I found poetic justice in cycling to Grand Coulee Dam during the worst wildfire smoke of my journey; climbing to one of mankind’s most stupendous feats of conquering nature while nature raged all around me. When I arrived, the air was so thick I could barely see across the largest concrete structure ever built (until the Chinese surpassed it times three with the Three Gorges Dam). Built during the Depression, Grand Coulee brought water and electricity to a huge swath of the Northwest. But it also delivered hope to the entire country. If we could tame the Columbia River to serve our purposes, we could cure all of our ills.
Grand Coulee Dam was hailed as a universal good. Construction employed 8,000 people during the worst economic period in our history. The dam provided irrigation for vast agriculture and gave thousands of households’ cheap power. Newsreels heralded this wonder of the modern world, businesses thrived, Woody Guthrie wrote odes to its wonder. On inauguration day, forty-eight shapely women poured water from their native states to symbolize that although Grand Coulee was located in Washington, it served us all. People flocked from all over to visit. Cars drove the scenic road along the top of the dam. Renowned architect Marcel Breuer built a landmark visitor center. Guides toured citizens into the bowels of electrical generation.
It was all such an unalloyed good, but nothing is that simple anymore. After 911 security ratcheted down. No more cars cruise the dam. The tour is a token exercise; most of it takes place on a bus. The only interior space we visited was the irrigation pump room – impressive but hardly as relevant as the turbines.
Grand Coulee could never be built today in this country. We do not embrace public works with the enthusiasm this dam received eighty years ago. Whether you consider that a failure of progress or a success in acknowledging complexity depends on your perspective.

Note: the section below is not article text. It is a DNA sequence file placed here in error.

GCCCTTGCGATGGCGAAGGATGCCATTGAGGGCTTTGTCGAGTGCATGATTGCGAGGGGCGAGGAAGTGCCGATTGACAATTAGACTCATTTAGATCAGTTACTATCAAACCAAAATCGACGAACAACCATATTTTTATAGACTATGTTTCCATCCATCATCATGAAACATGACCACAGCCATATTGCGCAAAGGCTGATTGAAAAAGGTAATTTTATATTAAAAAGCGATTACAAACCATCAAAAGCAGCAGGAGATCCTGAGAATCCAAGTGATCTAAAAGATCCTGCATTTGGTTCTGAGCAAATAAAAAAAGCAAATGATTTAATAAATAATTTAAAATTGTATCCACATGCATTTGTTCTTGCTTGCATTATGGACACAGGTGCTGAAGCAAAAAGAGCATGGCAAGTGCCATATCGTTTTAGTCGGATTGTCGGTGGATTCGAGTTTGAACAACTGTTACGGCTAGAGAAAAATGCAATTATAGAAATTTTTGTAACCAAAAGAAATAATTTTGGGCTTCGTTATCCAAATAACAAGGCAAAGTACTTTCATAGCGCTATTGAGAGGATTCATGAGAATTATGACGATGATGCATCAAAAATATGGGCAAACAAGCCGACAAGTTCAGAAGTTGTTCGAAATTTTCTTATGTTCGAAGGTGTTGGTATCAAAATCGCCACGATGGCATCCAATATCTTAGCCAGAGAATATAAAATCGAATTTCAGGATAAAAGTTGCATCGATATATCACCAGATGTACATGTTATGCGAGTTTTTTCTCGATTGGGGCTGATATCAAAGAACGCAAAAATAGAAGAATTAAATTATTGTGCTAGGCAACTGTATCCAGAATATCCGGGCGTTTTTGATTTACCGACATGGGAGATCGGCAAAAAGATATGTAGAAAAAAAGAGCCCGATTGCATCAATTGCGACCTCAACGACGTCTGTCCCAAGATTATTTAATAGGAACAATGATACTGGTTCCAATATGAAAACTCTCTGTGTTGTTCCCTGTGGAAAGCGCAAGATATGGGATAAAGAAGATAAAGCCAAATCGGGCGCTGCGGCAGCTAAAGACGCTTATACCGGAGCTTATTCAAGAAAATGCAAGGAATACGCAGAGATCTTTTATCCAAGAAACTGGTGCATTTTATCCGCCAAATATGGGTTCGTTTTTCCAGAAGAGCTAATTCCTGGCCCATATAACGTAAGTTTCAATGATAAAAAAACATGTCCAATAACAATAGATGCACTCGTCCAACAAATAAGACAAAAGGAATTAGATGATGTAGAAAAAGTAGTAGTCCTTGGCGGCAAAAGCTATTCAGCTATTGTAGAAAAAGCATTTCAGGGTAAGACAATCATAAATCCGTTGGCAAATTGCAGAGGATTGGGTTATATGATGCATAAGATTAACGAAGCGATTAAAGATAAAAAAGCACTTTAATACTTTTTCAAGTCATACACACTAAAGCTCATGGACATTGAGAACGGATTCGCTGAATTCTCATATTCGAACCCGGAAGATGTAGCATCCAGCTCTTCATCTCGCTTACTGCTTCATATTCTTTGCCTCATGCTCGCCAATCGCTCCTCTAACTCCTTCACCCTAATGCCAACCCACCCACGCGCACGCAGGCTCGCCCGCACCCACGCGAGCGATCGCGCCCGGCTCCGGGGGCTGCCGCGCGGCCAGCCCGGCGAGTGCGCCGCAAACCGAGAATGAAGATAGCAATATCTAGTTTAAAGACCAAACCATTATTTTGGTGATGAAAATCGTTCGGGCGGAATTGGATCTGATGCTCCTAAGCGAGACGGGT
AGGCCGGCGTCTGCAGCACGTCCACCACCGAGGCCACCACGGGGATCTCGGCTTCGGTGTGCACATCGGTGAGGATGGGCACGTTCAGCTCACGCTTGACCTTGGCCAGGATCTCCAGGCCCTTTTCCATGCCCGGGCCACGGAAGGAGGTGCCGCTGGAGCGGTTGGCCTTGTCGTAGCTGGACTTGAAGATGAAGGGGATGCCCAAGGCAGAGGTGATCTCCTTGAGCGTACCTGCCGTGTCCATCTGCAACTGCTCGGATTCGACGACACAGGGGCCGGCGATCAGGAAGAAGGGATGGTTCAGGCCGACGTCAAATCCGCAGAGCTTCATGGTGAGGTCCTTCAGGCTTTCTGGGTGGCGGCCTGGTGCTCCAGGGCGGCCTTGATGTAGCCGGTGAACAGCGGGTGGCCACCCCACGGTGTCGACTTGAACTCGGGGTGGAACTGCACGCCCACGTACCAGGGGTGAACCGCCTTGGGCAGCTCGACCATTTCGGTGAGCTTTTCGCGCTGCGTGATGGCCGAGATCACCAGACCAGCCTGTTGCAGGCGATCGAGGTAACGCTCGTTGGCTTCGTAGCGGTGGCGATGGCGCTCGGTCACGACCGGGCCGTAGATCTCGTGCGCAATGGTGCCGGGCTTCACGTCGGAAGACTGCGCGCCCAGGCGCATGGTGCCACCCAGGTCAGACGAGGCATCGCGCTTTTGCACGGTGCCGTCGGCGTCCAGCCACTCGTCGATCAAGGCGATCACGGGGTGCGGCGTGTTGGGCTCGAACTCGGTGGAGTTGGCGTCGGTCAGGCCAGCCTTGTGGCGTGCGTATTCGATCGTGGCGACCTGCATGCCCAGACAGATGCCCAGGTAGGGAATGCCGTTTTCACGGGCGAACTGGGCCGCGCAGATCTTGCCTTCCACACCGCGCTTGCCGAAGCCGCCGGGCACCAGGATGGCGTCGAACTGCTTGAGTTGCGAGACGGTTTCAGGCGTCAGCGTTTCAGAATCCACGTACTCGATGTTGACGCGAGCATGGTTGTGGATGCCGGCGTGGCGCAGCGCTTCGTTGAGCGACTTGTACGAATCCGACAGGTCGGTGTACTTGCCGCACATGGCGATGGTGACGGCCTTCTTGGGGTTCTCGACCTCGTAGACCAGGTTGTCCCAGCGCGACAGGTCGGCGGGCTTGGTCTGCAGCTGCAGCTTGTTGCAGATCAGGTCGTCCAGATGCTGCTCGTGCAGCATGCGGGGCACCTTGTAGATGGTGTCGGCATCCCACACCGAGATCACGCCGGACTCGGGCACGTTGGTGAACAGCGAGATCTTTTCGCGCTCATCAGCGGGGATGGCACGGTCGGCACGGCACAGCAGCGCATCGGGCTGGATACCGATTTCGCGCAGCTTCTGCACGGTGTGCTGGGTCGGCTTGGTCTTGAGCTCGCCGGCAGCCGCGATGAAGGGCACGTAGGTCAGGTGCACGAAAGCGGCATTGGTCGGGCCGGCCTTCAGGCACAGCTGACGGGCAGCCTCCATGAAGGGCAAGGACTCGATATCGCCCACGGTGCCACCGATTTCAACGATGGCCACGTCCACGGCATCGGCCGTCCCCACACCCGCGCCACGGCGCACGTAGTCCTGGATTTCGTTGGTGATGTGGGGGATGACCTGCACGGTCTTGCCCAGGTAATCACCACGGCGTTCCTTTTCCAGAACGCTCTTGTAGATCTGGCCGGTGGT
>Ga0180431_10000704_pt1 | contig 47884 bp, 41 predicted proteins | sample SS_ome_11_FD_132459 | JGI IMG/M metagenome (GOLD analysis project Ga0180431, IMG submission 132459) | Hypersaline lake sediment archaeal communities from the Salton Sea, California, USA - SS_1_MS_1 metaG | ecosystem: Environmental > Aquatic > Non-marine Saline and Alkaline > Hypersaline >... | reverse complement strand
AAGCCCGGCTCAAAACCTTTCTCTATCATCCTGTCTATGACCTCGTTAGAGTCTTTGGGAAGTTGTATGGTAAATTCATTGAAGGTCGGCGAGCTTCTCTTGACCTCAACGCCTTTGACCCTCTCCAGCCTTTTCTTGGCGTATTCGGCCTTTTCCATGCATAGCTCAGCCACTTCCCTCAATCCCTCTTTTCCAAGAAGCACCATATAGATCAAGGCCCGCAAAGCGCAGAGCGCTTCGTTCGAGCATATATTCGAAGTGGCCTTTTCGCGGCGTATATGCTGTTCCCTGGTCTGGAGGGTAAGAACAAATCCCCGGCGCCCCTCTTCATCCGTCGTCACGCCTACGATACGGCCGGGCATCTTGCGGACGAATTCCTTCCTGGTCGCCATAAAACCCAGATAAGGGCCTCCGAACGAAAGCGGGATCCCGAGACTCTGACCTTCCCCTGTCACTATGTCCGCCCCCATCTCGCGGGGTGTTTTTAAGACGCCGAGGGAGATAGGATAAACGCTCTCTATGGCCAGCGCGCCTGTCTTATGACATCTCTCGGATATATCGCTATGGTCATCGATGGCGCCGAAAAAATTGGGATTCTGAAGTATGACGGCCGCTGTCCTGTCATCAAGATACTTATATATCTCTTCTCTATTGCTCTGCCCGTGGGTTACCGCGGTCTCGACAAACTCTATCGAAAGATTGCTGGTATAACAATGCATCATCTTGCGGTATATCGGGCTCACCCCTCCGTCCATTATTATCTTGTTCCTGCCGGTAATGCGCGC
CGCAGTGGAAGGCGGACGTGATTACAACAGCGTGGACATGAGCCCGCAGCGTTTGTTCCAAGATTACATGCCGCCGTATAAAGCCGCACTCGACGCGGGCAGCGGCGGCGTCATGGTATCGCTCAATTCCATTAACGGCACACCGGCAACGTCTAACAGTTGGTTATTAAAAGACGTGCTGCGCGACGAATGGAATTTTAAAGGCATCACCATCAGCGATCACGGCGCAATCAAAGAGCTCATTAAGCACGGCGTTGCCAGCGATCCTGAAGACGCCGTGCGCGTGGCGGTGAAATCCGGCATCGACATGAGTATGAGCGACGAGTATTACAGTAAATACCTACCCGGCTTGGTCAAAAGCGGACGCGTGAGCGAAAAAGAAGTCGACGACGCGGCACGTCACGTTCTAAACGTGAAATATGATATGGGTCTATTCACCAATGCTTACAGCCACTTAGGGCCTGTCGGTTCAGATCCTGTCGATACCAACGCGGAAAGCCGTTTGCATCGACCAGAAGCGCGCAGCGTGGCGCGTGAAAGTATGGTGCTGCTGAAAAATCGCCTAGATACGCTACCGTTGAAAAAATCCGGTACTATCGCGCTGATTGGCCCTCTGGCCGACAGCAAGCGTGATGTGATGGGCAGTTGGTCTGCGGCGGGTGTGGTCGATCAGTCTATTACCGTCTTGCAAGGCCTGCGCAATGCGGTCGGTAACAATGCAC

Lynne Brougher is the Public Affairs Officer for Grand Coulee Dam. She coordinates media, oversees the Visitor Center, orchestrates the nightly laser show, and addresses environmental issues. We didn’t meet the day I visited the dam; Lynne was at an offsite conference. However, she was kind enough to talk by phone the next week.
“Our mission is to manage water for irrigation and power generation and flood control. When Grand Coulee was conceived, irrigation was the key. By the time the dam was completed and World War II came, hydropower became the priority focus In 1948, the huge flood on the Columbia added our focus on flood control. Its relevance hasn’t changed in over 75 years.”
I asked Lynne why Grand Coulee has celebrity status among dams. “Grand Coulee Dam had cutting edge technology. When it was completed in 1941 it was the largest concrete structure in the world, the largest hydropower facility – sheer size captures people’s imagination. When you think about the size and how it was designed and put together, by slide rule and methods we would consider crude today, the work is so fine.”
Discussion arises from time to time about the fact that salmon cannot swim beyond Grand Coulee Dam. In fact, Chief Joseph Dam, the next one downstream, has no salmon ladders either. I asked Lynne how staff might make upstream salmon access possible. “That is not for us to decide. If Congress decides that salmon will be able to swim upstream, we will make it happen, by whatever means they determine. But we don’t make that decision.”
How will we live tomorrow?
“New technologies will be incorporated here at the dam to make our three main focuses more efficient. Demand for power is not going to go away. In the public sector, people are going to embrace smart technologies, and that will continue to increase the need for hydropower. We are always looking for ways to increase efficiencies in the plant itself. We will use power more efficiently, but we will need more.”
As I rode away from Grand Coulee Dam, past Chief Joseph and on to Brewster on desolate roads through a smudgy sky, I had plenty of time to consider the key issue Grand Coulee symbolizes. What is our proper balance between controlling nature and accepting its vagaries? We have the ingenuity and strength to provide shelter, dig wells, grow crops, pave roads, build bridges, harness electricity, fly planes, build dams. Where do we draw the line between a proper intervention on our planet and an excessive one? Do the benefits of the Grand Coulee Dam outweigh its negative impacts? Not according to the prerogatives of the 1930’s when it was built. Not even by the prerogatives of today, as we continue to keep and use the dam. But we have removed some dams in the Pacific Northwest, and we’re not building new ones. The line between domination and stewardship is a fine one, ever changing.